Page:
The US ambassador to the European Union insisted Thursday that Europe's film and cultural industry will not be totally excluded from upcoming talks on striking the world's biggest free trade deal.
William Kennard also said it would be "not appropriate" to fold financial services into negotiations between the United States and the European Union, which currently have the world's largest economic relationship -- worth some four trillion dollars in investment and trade.
"No one is saying that you can't talk about audiovisual," Kennard told a group of journalists after EU nations last week agreed initially to keep the audiovisual sector off the table in response to French demands to protect them from Hollywood.
But the negotiating mandate given to the EU executive, the European Commission, does not preclude talks about the sector at a later stage -- on condition that the Commission first obtain agreement from member states.
It "is not completely accurate to say that it is a complete carve-out, it is more of a constraint and a caveat," Kennard said.
"We don't think we should come to the table with carve-outs," the ambassador said just days after the formal launch of the trade talks on the sidelines of this week's G8 summit in Ireland.
"We want our negotiators to have the freedom to have all issues on the table," he said, adding that because many of the disputes between the two were "complex" and "long-standing" there would be a strong need for "innovative and creative thinking on behalf of our trade negotiators."
Turning to financial services, Kennard said it was not necessary to include them in the talks due to begin in Washington next month as the two sides already had a separate track for dealing with the issue.
"They have made a fair amount of progress," he said. "Hopefully the financial regulatory issues will be resolved before the TTIP," referring to the formal name of trade deal, the Transatlantic Trade and Investment Partnership.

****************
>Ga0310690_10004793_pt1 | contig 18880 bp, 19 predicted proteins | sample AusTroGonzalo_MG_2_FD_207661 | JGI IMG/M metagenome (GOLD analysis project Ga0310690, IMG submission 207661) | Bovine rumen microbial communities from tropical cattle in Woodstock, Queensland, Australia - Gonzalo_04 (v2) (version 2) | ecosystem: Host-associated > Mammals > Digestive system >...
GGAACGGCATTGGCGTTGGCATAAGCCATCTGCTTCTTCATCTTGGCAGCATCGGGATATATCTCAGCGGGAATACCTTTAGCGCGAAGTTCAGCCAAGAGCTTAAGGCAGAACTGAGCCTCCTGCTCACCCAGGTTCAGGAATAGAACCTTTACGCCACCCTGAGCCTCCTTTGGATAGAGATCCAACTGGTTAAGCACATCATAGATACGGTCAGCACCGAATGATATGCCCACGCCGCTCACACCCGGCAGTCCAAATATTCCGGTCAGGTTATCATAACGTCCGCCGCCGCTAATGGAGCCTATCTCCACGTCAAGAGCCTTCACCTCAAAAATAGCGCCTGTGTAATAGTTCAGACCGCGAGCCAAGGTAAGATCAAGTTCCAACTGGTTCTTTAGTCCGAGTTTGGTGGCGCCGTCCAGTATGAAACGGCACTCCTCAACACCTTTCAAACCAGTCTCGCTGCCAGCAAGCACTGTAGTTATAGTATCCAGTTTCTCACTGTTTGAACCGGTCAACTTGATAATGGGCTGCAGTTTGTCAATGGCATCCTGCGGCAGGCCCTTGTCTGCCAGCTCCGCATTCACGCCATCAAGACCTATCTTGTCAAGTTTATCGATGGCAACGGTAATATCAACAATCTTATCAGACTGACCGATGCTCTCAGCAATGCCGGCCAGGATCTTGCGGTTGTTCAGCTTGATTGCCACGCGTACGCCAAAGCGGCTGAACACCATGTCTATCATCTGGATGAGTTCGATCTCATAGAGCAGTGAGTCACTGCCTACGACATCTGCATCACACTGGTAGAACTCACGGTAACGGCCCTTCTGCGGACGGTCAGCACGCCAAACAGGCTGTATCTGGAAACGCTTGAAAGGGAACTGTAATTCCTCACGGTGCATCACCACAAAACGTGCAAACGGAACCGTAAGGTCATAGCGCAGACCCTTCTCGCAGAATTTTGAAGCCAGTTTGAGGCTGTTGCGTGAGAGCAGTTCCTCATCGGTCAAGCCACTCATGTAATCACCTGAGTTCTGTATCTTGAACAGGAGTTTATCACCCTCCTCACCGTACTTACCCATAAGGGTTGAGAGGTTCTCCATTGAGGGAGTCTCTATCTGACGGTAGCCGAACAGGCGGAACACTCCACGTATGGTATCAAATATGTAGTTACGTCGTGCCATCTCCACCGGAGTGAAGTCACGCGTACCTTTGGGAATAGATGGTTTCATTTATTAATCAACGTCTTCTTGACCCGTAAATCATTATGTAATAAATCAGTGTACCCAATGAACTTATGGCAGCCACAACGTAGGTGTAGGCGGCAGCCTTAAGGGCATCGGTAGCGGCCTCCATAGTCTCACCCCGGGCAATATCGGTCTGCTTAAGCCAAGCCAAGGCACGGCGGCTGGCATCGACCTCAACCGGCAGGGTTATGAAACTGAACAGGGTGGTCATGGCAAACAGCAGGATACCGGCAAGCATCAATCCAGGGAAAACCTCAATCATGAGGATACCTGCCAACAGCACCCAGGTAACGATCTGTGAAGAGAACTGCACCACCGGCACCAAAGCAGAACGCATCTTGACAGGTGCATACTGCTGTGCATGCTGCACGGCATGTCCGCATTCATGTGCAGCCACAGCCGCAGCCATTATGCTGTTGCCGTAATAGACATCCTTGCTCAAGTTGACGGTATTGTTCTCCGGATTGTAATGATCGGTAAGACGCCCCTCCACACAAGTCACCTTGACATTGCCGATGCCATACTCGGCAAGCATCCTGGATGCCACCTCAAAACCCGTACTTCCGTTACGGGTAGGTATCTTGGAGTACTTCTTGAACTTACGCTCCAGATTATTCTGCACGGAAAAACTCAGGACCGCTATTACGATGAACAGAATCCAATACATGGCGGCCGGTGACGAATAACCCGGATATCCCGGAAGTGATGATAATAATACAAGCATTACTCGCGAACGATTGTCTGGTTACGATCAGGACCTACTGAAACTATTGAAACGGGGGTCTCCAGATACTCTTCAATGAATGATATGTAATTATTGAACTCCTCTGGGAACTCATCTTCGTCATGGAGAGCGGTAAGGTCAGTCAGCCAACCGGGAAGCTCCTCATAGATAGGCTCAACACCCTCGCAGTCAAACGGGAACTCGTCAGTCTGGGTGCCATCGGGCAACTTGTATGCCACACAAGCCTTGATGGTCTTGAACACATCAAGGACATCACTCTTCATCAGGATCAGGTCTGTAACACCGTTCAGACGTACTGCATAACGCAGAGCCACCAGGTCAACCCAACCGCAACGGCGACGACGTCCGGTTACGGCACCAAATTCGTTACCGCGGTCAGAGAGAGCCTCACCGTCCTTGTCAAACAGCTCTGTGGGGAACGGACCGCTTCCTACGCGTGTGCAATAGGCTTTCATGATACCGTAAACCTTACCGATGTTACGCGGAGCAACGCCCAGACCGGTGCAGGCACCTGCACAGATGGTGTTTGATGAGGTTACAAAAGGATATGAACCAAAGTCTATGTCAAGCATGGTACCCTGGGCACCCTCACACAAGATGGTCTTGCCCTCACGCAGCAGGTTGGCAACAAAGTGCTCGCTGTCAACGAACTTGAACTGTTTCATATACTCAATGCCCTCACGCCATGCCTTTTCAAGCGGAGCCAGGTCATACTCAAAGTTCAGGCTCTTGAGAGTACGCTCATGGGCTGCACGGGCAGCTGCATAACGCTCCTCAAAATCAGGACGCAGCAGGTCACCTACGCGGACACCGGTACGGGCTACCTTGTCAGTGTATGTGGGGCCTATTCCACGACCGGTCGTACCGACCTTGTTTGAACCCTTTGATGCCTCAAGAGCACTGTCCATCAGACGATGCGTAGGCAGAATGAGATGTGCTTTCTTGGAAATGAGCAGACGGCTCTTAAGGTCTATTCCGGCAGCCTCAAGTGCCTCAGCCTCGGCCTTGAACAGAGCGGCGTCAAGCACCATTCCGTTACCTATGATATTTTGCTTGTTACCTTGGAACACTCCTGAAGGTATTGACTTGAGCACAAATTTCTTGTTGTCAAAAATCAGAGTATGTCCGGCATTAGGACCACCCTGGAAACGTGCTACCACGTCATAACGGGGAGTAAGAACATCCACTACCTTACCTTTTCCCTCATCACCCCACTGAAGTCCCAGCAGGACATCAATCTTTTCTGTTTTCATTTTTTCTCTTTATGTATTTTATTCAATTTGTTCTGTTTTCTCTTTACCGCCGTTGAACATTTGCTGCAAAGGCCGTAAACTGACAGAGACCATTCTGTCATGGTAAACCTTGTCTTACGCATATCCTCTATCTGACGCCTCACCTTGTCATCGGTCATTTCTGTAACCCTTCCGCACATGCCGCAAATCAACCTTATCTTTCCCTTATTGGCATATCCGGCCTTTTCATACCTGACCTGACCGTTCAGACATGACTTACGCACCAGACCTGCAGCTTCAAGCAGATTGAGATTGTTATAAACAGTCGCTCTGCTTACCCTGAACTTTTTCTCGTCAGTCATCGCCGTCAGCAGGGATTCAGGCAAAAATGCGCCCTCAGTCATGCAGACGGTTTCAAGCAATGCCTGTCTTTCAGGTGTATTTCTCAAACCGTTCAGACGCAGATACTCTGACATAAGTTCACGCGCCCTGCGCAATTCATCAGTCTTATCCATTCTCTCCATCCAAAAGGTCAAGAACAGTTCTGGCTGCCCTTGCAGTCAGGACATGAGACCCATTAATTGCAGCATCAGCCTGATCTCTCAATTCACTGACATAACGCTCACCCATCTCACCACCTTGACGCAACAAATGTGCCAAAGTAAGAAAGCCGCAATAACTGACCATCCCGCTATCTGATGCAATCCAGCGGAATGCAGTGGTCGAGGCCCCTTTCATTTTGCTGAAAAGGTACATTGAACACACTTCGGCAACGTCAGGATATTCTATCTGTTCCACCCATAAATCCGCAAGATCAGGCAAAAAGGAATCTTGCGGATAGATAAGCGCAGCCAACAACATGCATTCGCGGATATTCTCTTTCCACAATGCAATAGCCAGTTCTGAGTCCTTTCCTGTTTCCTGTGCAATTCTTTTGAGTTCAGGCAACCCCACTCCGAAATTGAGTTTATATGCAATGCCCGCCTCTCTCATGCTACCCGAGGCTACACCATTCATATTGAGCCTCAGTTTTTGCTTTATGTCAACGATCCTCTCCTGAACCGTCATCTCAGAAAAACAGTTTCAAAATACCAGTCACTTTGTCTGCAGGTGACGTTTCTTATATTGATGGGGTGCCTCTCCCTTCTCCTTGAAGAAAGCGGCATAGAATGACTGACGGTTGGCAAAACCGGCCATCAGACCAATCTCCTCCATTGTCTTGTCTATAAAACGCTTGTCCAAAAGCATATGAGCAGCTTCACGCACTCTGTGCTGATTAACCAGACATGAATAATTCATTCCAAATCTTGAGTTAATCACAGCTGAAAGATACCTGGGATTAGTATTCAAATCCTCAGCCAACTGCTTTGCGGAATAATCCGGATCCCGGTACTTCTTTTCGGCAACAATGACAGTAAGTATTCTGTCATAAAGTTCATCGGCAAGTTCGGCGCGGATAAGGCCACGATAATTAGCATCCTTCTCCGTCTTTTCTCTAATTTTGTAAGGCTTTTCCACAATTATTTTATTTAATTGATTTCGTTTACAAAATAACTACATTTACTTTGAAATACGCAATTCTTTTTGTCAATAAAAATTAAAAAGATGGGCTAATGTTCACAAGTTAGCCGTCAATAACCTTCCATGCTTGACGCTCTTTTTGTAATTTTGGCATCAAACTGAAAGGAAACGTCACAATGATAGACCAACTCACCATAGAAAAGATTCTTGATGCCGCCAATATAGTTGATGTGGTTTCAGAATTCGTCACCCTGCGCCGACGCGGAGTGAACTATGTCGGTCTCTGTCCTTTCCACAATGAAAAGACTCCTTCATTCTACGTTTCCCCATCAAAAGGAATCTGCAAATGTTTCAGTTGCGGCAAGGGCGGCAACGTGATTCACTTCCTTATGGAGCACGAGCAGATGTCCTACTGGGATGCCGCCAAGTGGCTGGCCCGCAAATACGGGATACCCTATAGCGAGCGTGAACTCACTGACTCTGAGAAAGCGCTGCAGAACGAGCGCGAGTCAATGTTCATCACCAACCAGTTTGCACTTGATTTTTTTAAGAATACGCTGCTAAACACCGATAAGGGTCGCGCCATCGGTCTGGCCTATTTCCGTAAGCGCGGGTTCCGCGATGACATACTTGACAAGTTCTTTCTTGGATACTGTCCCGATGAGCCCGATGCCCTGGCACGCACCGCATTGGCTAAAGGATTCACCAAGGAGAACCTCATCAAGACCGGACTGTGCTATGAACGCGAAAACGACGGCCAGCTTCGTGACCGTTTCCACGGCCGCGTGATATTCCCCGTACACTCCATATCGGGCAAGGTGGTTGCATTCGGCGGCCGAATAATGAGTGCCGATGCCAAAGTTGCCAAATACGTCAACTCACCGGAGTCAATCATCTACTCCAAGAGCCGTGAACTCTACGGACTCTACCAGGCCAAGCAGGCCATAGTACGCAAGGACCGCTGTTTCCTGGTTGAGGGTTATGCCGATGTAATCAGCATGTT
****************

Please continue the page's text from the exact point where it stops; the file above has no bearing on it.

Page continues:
"That is one reason we did not think it was not appropriate to fold all those issues into the TTIP," he added.
Acknowledging there was a gamut of prickly issues to overcome -- agricultural, data privacy, transportation to name but a few -- Kennard said the negotiators would have to create a framework enabling regulators to work through problems in a way that protected consumers while improving transatlantic compatibility.
In airline safety, US regulators had already recognised the EU's high standards and mutual recognition lead to huge savings. "We need to replicate this across many other regulatory areas," he said.
"We believe we have a historic opportunity because given many of the changes in the global economy, we are at a moment in our relationship with the EU in which there is more incentive to cooperate than compete."
He regretted that many critics of the EU-US talks focused on the exchange of data because of European concerns over privacy but said the issue was not likely to dominate the negotiation.
"There has been some hot rhetoric now. People will hopefully once they get more answers and there is more sharing of information I think people will get more confort in what we are doing."